Aspects of the system can be embodied in a special purpose computer or data processor that is specifically programmed, configured, or constructed to perform one or more of the computer-executable instructions explained in detail herein. Aspects of the system can also be practiced in distributed computing environments where tasks or modules are performed by remote processing devices, which are linked through a communications network, such as a Local Area Network (LAN), Wide Area Network (WAN), Storage Area Network (SAN), Fibre Channel, or the Internet. In a distributed computing environment, program modules may be located in both local and remote memory storage devices.

Aspects of the system may be stored or distributed on computer-readable media, including magnetically or optically readable computer discs, hard-wired or preprogrammed chips (e.g., EEPROM semiconductor chips), nanotechnology memory, biological memory, or other data storage media. Indeed, computer implemented instructions, data structures, screen displays, and other data under aspects of the system may be distributed over the Internet or over other networks (including wireless networks), on a propagated signal on a propagation medium (e.g., an electromagnetic wave(s), a sound wave, etc.) over a period of time, or they may be provided on any analog or digital network (packet switched, circuit switched, or other scheme). Those skilled in the relevant art will recognize that portions of the system reside on a server computer, while corresponding portions reside on a client computer, and thus, while certain hardware platforms are described herein, aspects of the system are equally applicable to nodes on a network.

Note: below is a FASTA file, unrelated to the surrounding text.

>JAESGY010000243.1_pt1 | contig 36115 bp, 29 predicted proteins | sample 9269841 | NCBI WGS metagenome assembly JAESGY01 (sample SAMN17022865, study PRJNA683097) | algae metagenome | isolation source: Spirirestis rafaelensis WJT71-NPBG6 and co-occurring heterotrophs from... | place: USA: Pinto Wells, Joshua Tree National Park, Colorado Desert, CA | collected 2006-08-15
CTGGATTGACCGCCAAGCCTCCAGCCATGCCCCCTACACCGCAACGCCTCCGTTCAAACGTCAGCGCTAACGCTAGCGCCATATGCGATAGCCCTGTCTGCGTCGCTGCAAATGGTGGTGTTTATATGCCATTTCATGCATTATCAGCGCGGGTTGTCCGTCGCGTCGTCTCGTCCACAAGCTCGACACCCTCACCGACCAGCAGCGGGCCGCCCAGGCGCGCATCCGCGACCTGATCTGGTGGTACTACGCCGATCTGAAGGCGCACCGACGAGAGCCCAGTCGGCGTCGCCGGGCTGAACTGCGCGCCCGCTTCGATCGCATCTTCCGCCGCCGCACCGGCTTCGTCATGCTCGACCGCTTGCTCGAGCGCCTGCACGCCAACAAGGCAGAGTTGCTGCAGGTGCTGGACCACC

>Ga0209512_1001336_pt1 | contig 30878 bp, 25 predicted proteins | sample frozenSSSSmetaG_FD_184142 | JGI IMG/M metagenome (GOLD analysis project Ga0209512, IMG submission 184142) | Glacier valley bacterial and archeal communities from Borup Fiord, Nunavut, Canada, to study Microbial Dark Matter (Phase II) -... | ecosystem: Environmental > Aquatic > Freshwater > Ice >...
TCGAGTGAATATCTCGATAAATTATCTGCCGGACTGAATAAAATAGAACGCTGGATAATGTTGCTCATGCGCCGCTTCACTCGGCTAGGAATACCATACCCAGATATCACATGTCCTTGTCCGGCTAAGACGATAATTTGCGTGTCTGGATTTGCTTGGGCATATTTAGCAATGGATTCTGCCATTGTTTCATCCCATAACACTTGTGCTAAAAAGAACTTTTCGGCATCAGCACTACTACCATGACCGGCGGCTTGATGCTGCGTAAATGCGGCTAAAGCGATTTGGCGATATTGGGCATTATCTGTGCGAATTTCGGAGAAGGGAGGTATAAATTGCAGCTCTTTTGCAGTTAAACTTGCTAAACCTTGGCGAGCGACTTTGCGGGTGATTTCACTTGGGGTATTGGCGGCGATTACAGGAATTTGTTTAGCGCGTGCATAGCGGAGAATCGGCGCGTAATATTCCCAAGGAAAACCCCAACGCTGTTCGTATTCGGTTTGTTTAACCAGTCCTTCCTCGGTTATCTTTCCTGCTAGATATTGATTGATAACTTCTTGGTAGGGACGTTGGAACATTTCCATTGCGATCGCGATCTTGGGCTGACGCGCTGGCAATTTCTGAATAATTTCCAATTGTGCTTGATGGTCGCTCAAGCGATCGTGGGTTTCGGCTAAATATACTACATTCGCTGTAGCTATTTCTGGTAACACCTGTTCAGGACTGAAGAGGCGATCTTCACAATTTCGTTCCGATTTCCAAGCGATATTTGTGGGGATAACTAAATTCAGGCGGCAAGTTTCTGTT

FIG. 1 is a block diagram illustrating a computing environment 100 in which aspects of the system may be implemented. The computing environment 100 includes a client computing device 110 that communicates over a network 130 with a server 140 located within a computing system 120 associated with a content provider, such as a provider of digital media. The client computing device 110, which may be a laptop, mobile device, tablet computer, set top box, or any other device capable of receiving and presenting media streamed to the client computing device 110 from the server 140, transmits requests to the server 140 for media desired by users associated with the client computing device 110. For example, the client computing device 110 may provide a web interface 115 to a user that facilitates receiving input from the user related to selecting media, navigating within media, browsing or searching for media offered by the content provider, and so on. Upon receipt of user input the client computing device 110 sends requests to the server based on input, to be fulfilled by the server 140.